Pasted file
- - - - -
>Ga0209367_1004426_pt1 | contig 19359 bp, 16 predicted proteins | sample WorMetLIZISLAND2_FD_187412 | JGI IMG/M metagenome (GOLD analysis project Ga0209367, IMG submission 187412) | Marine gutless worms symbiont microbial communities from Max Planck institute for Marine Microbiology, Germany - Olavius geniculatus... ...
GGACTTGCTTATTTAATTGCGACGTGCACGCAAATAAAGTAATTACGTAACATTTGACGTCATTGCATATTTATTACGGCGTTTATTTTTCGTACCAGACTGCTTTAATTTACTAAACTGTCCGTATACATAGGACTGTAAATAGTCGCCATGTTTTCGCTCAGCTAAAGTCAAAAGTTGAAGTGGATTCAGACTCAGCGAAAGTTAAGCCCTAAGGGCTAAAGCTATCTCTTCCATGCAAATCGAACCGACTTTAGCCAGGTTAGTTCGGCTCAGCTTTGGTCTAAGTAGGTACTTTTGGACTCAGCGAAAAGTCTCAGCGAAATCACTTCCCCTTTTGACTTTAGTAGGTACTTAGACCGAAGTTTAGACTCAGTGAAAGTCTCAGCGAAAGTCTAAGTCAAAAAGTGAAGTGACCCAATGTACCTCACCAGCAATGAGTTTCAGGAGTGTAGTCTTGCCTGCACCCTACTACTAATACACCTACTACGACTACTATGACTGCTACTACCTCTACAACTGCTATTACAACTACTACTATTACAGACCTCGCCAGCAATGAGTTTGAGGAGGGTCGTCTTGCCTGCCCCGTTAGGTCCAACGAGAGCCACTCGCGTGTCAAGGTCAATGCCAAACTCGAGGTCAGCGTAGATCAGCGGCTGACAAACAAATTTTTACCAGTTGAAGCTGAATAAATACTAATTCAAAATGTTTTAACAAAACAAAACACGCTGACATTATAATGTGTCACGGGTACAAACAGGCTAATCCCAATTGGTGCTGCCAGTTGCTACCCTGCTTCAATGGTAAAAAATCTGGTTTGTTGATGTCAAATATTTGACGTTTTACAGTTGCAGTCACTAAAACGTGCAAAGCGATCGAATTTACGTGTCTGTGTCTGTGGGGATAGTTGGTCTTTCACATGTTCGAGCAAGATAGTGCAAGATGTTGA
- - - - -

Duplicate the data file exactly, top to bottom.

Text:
>Ga0209367_1004426_pt1 | contig 19359 bp, 16 predicted proteins | sample WorMetLIZISLAND2_FD_187412 | JGI IMG/M metagenome (GOLD analysis project Ga0209367, IMG submission 187412) | Marine gutless worms symbiont microbial communities from Max Planck institute for Marine Microbiology, Germany - Olavius geniculatus... ...
GGACTTGCTTATTTAATTGCGACGTGCACGCAAATAAAGTAATTACGTAACATTTGACGTCATTGCATATTTATTACGGCGTTTATTTTTCGTACCAGACTGCTTTAATTTACTAAACTGTCCGTATACATAGGACTGTAAATAGTCGCCATGTTTTCGCTCAGCTAAAGTCAAAAGTTGAAGTGGATTCAGACTCAGCGAAAGTTAAGCCCTAAGGGCTAAAGCTATCTCTTCCATGCAAATCGAACCGACTTTAGCCAGGTTAGTTCGGCTCAGCTTTGGTCTAAGTAGGTACTTTTGGACTCAGCGAAAAGTCTCAGCGAAATCACTTCCCCTTTTGACTTTAGTAGGTACTTAGACCGAAGTTTAGACTCAGTGAAAGTCTCAGCGAAAGTCTAAGTCAAAAAGTGAAGTGACCCAATGTACCTCACCAGCAATGAGTTTCAGGAGTGTAGTCTTGCCTGCACCCTACTACTAATACACCTACTACGACTACTATGACTGCTACTACCTCTACAACTGCTATTACAACTACTACTATTACAGACCTCGCCAGCAATGAGTTTGAGGAGGGTCGTCTTGCCTGCCCCGTTAGGTCCAACGAGAGCCACTCGCGTGTCAAGGTCAATGCCAAACTCGAGGTCAGCGTAGATCAGCGGCTGACAAACAAATTTTTACCAGTTGAAGCTGAATAAATACTAATTCAAAATGTTTTAACAAAACAAAACACGCTGACATTATAATGTGTCACGGGTACAAACAGGCTAATCCCAATTGGTGCTGCCAGTTGCTACCCTGCTTCAATGGTAAAAAATCTGGTTTGTTGATGTCAAATATTTGACGTTTTACAGTTGCAGTCACTAAAACGTGCAAAGCGATCGAATTTACGTGTCTGTGTCTGTGGGGATAGTTGGTCTTTCACATGTTCGAGCAAGATAGTGCAAGATGTTGA